Experience Management (XM) programs often rely on one or more key metrics that track items such as likely to recommend, satisfaction, effort, or engagement. As I’ve written in the past, the success or failure of these metrics often has little to do with the actual metric. Instead, the key to success is the program that is wrapped around those numbers (see our 5 steps for an effective CX metrics program).
Many organizations, however, treat the metric as the core focus of their efforts; overly-obsessing on the data. They regularly spend (actually waste) hours and hours of valuable leadership bandwidth discussing and debating numbers, acting as if a discussion about the metric will magically improve the business.
Let’s think about this situation in a completely different realm… golf. Consider two new golfers. One spends his time debating how to keep score and whether or not his scorecard is accurate, while the other one looks at where she’s losing the most strokes and focuses her time on making improvements in those areas. Which of these golfers do you think will get better faster?
Senior Leaders: Ask These Two Questions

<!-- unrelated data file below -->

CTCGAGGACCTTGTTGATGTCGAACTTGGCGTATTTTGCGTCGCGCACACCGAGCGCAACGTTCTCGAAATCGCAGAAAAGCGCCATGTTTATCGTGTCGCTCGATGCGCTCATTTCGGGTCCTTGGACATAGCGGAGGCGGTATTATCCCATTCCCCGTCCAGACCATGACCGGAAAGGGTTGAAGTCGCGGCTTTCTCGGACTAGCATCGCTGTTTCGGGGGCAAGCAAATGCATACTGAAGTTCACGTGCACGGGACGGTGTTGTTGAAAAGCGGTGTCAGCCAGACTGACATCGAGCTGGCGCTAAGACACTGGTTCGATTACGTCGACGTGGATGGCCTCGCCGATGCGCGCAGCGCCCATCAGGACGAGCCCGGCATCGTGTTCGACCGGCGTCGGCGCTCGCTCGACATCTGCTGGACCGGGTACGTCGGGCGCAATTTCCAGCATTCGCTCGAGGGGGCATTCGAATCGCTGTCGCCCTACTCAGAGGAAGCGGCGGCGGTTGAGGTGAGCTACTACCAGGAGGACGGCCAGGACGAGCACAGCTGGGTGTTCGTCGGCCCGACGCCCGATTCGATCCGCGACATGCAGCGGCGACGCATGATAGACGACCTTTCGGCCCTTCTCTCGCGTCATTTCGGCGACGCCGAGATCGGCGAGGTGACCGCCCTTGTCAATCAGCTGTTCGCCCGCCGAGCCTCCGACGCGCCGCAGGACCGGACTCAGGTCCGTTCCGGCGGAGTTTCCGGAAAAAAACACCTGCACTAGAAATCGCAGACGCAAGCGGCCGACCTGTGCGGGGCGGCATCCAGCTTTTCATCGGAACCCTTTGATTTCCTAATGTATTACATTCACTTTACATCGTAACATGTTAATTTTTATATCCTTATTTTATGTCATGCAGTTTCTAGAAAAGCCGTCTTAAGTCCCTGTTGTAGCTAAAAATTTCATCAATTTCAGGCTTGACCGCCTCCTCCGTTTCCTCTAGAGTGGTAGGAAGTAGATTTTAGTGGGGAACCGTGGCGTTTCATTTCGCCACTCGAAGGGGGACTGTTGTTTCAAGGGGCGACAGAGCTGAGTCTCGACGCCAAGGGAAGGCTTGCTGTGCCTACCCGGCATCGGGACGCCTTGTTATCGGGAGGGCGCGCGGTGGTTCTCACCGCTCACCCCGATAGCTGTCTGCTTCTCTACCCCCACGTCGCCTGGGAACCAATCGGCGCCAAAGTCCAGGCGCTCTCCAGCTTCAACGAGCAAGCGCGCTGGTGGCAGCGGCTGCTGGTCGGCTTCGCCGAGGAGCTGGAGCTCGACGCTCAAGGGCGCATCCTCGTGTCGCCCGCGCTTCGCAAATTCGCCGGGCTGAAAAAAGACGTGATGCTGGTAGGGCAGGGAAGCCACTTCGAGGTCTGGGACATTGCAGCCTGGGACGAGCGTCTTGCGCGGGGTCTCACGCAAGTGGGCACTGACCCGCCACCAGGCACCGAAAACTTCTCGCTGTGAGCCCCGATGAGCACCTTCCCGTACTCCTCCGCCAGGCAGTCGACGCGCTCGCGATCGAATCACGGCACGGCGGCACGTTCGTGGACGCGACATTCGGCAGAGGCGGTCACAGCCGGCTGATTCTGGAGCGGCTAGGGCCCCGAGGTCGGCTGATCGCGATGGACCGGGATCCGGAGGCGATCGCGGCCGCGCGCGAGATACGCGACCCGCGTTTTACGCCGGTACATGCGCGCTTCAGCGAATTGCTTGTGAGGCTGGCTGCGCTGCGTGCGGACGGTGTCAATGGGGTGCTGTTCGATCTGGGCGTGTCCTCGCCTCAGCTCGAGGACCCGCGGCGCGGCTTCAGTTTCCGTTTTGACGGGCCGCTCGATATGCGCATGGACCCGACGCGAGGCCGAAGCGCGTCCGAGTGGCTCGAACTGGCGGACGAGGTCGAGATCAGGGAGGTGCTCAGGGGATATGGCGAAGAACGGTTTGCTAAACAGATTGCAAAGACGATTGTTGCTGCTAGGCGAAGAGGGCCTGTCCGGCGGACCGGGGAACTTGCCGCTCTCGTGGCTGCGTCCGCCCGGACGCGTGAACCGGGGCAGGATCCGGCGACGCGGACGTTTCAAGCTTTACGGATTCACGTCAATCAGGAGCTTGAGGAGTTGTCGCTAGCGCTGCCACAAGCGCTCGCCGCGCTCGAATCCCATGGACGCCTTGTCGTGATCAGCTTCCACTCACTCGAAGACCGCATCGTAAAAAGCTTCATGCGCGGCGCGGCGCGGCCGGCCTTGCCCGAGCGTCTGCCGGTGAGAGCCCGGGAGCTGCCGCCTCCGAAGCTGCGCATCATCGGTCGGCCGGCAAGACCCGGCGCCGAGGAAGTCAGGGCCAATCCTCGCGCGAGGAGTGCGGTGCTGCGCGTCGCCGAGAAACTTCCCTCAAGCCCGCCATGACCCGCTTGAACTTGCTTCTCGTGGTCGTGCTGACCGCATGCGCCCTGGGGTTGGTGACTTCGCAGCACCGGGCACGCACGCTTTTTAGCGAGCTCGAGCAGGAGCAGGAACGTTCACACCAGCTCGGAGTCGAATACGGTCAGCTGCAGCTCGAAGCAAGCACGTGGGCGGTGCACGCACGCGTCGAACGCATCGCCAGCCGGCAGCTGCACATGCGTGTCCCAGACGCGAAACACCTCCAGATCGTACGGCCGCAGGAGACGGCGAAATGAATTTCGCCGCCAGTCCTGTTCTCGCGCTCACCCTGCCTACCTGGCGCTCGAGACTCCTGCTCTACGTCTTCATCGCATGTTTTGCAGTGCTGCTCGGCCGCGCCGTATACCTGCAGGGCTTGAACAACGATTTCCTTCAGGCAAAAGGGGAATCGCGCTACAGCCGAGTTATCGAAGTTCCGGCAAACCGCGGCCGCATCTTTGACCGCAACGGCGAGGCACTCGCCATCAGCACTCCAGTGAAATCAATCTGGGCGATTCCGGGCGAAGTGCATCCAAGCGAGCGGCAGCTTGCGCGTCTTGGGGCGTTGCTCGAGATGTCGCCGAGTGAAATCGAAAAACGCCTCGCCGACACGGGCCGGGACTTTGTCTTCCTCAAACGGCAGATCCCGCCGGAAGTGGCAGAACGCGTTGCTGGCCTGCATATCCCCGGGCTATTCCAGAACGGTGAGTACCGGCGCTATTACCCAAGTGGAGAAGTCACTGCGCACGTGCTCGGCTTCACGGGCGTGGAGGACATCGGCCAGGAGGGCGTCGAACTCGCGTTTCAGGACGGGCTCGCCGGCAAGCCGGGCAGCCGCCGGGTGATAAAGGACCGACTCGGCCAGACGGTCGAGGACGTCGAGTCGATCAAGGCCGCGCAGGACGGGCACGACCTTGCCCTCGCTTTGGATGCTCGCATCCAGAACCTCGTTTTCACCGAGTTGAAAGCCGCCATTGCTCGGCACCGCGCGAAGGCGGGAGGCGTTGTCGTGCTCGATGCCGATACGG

While there are many reasons why organizations fall into this metric-obsessive behavior, senior leaders have the ability to stop it and create a much more productive environment. How? By asking questions that drive the right behaviors.
Here’s my advice for senior executives… Whenever your staff shows you any XM metrics (this includes CX, EX, PX, or BX measurements), ask these two questions:
- What have you learned?
- What improvements are you making?
That’s right, don’t ask about the data. These two questions will push the organization to focus on the right things and avoid unproductive discussions about numbers.
If people aren’t learning anything from the metrics then you need to encourage them to look deeper (if it continues, then you might need new metrics). If people aren’t making improvements, then you need to ask them “why not?” The only exception to this process is for organizations that are happy maintaining the status quo.
Don’t ask those two questions once or twice; ask them all of the time. This simple change in leadership behavior will have a dramatic effect on how the rest of the organization behaves. As you repeat these questions (over and over again) and stop obsessing about the actual numbers, I’ll bet that your metrics will actually improve even faster.
The bottom line: Leaders can improve XM metrics by simply asking two questions.